There is still room for improvement to the National Rosacea Society (NRS) Expert Committee's updated classification schema for rosacea, according to William James, M.D., a professor of dermatology at the University of Pennsylvania in Philadelphia.
The new guidelines, published in 2018, have abandoned the four main subtypes (erythematolelangiectatic [ETR], papulopustular, phymatous and ocular), replacing them with a phenotype system based upon mostly observable findings.
“Shifting from a subtype focus to individual clinical findings or a phenotype classification allows both for better selection of treatment modalities and improved ability to conduct research,” says Dr. James, co-author of a recent clinical review that evaluates the new rosacea classification and its controversies.1
“By subtyping, there was unnecessary division of interrelated disease into individual disorders; an individual’s clinical presentation might fall along a spectrum rather than within a discrete box,” the authors write.
“Each manifestation is now approached individually, which allows for more exibility and better care,” Dr. James tells Dermatology Times. However, he believes refinements should be made in some of the definitions of the clinical characteristics of rosacea, “not only specifying more precisely the features which comprise the diagnostic findings, but also expanding the list of diseases that need to be excluded when making the diagnosis of rosacea. For instance, providing timelines to fixed erythema and ushing, including periocular sparing in the list of characteristic features, and aiding in assessing how chronic solar damage may be differentiated would be helpful.”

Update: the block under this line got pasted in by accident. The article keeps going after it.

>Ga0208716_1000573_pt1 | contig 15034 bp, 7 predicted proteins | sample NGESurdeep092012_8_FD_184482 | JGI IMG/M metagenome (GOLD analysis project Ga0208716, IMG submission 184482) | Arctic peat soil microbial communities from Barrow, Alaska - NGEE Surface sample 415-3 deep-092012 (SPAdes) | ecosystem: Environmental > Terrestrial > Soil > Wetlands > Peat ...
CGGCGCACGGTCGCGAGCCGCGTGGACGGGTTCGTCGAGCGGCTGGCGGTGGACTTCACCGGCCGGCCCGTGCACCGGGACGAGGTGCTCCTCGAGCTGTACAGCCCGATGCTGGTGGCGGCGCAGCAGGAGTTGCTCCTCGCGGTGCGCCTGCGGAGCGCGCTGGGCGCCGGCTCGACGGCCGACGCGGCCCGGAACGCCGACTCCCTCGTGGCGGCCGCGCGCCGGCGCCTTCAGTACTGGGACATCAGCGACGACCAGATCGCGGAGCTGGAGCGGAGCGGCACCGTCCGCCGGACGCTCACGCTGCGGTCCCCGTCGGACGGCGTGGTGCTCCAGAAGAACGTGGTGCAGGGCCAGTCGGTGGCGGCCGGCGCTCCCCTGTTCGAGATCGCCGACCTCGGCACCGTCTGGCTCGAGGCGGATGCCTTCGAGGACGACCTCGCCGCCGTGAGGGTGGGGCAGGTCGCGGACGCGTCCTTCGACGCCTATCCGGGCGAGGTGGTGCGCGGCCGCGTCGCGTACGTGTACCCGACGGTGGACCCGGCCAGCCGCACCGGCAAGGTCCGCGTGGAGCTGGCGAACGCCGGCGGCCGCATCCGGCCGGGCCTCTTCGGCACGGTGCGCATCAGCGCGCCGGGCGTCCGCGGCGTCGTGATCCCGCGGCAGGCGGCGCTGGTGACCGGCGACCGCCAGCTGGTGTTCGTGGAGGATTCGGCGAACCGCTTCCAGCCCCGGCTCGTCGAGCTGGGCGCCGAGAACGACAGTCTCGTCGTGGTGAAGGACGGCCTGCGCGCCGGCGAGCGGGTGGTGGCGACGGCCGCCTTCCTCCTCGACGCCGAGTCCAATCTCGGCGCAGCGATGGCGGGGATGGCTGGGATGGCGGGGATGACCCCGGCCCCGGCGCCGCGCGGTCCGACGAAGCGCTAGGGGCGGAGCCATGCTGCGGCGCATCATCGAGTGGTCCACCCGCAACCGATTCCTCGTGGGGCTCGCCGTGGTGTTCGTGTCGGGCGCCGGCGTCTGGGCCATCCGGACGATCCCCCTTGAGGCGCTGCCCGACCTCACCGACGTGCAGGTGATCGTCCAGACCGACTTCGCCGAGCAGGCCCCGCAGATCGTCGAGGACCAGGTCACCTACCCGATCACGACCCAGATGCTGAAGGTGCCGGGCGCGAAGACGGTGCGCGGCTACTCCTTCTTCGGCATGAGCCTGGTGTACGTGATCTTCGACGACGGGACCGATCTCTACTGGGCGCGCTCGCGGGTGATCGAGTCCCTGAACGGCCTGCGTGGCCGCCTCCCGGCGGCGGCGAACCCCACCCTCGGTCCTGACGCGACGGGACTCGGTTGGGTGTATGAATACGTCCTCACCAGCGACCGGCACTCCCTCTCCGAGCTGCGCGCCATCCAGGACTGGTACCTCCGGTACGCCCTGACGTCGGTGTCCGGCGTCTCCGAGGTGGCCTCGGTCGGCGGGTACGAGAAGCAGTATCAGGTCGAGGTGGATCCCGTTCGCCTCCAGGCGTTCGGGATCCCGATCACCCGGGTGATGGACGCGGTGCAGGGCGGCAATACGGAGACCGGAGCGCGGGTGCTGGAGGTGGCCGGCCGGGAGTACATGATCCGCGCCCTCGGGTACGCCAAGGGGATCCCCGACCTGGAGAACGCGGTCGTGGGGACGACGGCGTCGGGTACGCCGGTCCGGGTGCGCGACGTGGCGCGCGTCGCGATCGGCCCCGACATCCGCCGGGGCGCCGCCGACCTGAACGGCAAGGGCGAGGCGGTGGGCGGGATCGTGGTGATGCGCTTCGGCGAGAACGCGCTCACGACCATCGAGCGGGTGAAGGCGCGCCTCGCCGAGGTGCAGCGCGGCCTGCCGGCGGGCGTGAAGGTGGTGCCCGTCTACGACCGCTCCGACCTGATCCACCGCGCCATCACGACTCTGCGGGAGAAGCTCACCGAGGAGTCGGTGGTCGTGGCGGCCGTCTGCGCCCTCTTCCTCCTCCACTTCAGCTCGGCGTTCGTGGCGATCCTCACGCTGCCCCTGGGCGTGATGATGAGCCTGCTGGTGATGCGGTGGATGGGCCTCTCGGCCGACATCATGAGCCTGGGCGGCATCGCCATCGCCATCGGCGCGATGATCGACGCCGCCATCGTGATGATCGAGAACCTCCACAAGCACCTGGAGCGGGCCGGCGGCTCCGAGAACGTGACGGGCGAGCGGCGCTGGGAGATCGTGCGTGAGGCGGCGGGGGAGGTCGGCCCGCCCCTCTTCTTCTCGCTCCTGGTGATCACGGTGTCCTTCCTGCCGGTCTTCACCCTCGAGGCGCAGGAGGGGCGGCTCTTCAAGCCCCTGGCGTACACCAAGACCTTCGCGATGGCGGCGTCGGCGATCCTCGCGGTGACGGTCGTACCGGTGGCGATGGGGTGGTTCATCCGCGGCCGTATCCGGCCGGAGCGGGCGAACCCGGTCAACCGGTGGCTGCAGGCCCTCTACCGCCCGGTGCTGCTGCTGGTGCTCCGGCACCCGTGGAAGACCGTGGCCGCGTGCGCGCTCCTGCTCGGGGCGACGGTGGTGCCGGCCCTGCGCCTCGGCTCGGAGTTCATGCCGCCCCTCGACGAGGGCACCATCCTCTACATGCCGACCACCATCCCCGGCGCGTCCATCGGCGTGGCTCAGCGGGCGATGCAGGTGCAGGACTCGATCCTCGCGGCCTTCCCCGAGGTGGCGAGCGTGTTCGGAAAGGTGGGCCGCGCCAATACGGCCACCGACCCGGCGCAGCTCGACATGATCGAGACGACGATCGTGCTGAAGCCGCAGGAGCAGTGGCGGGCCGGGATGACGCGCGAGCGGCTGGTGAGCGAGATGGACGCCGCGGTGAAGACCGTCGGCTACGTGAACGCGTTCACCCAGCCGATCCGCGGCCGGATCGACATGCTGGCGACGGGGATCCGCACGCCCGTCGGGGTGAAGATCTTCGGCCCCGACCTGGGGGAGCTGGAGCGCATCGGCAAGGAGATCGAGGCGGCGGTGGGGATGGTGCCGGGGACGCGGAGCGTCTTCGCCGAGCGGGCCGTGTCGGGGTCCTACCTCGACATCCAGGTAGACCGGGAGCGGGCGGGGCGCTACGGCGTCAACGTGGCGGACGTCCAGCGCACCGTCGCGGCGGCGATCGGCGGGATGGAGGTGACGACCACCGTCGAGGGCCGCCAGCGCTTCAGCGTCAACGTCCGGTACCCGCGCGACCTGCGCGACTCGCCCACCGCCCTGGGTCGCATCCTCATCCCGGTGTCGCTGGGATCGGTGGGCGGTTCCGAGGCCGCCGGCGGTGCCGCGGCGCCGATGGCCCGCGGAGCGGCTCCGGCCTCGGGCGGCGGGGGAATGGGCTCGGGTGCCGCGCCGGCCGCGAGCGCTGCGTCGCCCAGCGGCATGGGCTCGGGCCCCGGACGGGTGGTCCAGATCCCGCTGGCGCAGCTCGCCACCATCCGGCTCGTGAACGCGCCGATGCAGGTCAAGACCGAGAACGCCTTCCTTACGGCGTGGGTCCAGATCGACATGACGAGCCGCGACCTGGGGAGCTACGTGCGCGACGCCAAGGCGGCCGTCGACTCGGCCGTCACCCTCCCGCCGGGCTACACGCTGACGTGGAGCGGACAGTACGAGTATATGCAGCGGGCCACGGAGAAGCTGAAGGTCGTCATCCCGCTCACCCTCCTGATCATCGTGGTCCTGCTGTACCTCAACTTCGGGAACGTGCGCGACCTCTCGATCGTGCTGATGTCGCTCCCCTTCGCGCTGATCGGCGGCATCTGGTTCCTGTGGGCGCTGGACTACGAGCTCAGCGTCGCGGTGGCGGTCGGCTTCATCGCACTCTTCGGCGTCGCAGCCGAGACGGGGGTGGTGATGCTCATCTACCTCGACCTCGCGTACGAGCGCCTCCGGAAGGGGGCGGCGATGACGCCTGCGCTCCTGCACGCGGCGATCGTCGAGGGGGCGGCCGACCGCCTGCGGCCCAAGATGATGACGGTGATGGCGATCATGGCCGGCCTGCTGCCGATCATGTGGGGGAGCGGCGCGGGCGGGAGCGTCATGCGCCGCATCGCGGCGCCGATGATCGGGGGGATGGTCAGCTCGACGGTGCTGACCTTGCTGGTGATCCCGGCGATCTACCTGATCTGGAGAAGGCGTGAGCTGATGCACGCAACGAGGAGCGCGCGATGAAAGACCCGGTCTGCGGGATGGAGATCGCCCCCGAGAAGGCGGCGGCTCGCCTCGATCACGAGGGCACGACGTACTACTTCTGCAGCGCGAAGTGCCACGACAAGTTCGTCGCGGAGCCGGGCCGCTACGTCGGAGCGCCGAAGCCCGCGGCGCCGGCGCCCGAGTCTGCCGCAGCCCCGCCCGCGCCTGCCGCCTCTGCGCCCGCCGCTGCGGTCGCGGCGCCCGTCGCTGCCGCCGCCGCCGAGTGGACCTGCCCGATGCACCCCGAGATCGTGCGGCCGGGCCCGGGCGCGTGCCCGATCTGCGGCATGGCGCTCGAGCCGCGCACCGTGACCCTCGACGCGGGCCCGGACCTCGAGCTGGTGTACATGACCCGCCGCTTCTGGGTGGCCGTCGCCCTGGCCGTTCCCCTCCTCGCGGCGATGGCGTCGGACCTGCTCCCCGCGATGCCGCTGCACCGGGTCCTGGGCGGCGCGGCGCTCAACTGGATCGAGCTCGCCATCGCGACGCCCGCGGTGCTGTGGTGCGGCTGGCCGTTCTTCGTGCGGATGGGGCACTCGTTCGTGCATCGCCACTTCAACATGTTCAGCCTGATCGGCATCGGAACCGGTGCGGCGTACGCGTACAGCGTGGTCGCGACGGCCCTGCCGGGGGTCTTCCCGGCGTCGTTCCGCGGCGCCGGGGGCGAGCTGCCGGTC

Dr. James reports no relevant fi nancial disclosures
1. Wang YA, James WD. “Update on rosacea classification and its controversies,” Cutis. 2019 Jul;104(1):70-73.